The Boy in the Box


This true story begins by my saying “no children or animals were harmed in the telling of the tale.” I’ve seen this at the end of films involving pets or young actors.

The boy in the title of this column was my son, who has now reached the venerable age of 50. As a child he was always quiet and well behaved at home, unlike his three siblings, who were not quiet and often misbehaved.

My children frequently fought with each other, and I desperately wished for some peace and quiet. As a young mother brought up as an only child, you could say I was teetering on the edge of sanity. There were no computers then, but we did have television as a baby sitter. Due to my ingrained sense of ethics, I only allowed them to turn on the set at 5 p.m. for “Batman.” Thank God for Batman and Robin. That show saved me. After that I would say, “Just wait until your father gets home!”

The quiet son will go nameless to protect the innocent and ensure privacy. When he began kindergarten, his younger sister was born, but that’s another story. In that story, I will have to say she was just perfect and never gave me any trouble at all. I will add that when she became a teenager, I elevated her brothers to sainthood.

The first day of kindergarten arrived and my husband and I expected our youngest son to be a paragon of virtue. My only worry was that he was quiet and a bit shy. I knew he was smart and thought he would love learning. He could already read and had the advantage of two older brothers who behaved when out and only misbehaved at home. I was surprised at how differently his brothers acted in an educational setting. I kept my mouth shut and never divulged to their teachers how unruly and impossible they were at home.

Two weeks of school went by before I heard from the kindergarten teacher. I was called in for a conference and expected to hear glowing reports. I couldn’t believe what she said. My quiet, little squirt was acting up, showing off, never stopped talking or telling jokes and continued to cause an uproar in the classroom. What!? How could this be?

His father and I were in disbelief and shock. We talked to him, cajoled him, punished and bribed him. We told him he had to stop this nonsense immediately. How could he be so quiet at home and so ridiculous at school? We did secretly suspect the teacher was exaggerating and thought things would improve in first grade.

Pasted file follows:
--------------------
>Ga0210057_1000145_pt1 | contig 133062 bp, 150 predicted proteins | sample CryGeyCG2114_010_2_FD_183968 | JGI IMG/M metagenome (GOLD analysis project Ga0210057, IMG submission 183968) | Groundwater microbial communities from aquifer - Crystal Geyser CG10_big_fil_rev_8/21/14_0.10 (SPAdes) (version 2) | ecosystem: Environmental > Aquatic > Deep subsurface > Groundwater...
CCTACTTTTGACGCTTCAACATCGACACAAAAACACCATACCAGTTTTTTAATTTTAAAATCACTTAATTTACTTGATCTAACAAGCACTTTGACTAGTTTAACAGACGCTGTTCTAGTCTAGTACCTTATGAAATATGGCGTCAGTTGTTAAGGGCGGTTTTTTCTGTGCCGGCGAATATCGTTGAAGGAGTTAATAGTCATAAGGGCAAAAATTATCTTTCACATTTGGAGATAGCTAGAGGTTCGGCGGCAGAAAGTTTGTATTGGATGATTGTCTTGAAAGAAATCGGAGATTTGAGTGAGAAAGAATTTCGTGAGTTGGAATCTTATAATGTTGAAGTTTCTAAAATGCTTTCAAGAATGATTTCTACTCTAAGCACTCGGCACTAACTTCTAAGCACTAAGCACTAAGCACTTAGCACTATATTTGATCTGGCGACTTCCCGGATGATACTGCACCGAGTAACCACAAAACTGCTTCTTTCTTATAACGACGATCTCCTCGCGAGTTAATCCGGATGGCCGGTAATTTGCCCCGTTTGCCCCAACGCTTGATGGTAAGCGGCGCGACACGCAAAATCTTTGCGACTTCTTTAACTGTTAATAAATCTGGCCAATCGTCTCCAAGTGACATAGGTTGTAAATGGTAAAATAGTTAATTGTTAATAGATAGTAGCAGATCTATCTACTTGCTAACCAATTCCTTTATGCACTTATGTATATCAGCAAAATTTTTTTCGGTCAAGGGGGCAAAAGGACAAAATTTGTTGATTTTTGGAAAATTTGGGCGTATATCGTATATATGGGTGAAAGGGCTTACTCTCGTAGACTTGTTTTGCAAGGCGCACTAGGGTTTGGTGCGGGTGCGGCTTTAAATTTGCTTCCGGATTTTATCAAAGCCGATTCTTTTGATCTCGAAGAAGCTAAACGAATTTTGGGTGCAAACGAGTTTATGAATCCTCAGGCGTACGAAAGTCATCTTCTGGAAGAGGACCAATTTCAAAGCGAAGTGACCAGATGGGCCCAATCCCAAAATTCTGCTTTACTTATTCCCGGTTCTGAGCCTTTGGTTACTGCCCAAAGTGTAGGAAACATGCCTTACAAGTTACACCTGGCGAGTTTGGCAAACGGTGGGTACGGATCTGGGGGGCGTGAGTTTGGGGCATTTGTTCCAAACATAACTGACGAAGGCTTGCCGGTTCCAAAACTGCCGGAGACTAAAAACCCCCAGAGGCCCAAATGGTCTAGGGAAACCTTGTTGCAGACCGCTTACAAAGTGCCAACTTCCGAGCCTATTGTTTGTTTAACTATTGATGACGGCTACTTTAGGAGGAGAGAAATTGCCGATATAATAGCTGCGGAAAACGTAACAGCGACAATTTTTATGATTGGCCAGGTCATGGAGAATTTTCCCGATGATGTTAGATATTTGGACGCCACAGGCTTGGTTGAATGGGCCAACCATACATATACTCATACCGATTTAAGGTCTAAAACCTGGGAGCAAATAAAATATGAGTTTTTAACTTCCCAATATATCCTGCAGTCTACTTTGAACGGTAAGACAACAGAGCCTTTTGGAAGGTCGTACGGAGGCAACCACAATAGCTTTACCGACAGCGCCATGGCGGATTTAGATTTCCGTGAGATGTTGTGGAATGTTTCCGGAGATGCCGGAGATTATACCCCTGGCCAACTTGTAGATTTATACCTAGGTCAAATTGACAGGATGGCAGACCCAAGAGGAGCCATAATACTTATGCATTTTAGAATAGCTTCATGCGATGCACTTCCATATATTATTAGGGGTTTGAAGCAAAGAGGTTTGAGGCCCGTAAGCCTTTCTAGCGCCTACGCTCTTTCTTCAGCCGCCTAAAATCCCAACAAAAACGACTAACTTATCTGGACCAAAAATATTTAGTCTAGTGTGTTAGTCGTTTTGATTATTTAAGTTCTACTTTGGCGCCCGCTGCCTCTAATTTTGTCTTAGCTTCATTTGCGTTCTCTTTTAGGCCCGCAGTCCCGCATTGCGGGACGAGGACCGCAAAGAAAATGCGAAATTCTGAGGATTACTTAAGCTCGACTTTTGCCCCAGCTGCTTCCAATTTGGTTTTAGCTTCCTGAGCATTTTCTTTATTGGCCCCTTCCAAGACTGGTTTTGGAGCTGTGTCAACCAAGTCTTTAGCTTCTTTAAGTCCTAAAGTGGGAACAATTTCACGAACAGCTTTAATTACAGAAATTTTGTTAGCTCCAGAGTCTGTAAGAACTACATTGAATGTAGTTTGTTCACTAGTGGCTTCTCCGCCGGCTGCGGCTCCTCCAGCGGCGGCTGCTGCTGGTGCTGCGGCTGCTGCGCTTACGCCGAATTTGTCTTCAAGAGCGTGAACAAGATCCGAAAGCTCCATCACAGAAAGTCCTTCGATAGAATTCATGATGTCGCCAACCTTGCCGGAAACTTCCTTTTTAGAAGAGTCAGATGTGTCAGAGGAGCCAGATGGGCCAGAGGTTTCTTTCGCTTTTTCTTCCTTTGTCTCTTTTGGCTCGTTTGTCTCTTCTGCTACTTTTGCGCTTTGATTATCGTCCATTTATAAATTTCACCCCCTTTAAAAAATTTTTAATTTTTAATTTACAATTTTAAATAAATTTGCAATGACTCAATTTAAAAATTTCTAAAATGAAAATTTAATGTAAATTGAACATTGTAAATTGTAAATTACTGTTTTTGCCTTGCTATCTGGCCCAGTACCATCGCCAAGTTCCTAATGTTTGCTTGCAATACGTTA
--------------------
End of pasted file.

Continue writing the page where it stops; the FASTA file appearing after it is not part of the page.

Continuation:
We held our breath every September as he entered the new school year. It was always the same report. “A nice youngster but severe discipline problems; he causes a disturbance in the classroom.” His grades were good, but ...

By third grade, I decided to see for myself and volunteered to help in the new mathematics program. Every year there seemed to be a new math program. I figured he wouldn’t dare act silly with his mother in the classroom. Not! I was shocked to see him play the class clown, hold up his paper and say “failed again” and throw it in the trash. He had the kids in hysterics. When he arrived home from school that day, he was grounded. Time-out hadn’t been invented yet.

Fifth grade came and there seemed to be a solution. His teacher was a wise woman. She called me in for what was now my predictable conference. She had heard about my son and was now experiencing the same old problem. My now older “ding-a-ling” boy had gotten himself a reputation.

I was surprised when she asked me if I would agree to placing him in a refrigerator box in the back of the room. It would be a cardboard carrel. This remedy had dawned on her the day before when her new appliance was delivered. She had already asked his permission and now needed mine. I was desperate and said yes.

Would you believe my son was proud of being in the back of the room in a box? Only when he did his work was he allowed out. He didn’t stop fooling around completely, but the “kid in the box” was better behaved.

Throughout middle school and high school, we had occasional reports of his antics, but the problem seemed to subside. At home he was quiet and pleasant as usual. We were happy his nonsense phase was over.

It wasn’t until his graduation from college that we suspected things hadn’t changed. We were sitting in the stands at a large university waiting for him to receive his engineering degree. My husband remarked on all the messages on top of tasseled hats like “Hi Mom” or “Made It Thru.” One of the graduates marched in carrying a large, green balloon-like object. My husband, who had never suffered fools, said, “Look at that idiot.” When the graduates got closer we realized it was our son, carrying Gumby.

Kathleen Donnelly lives in Beach Haven Terrace.







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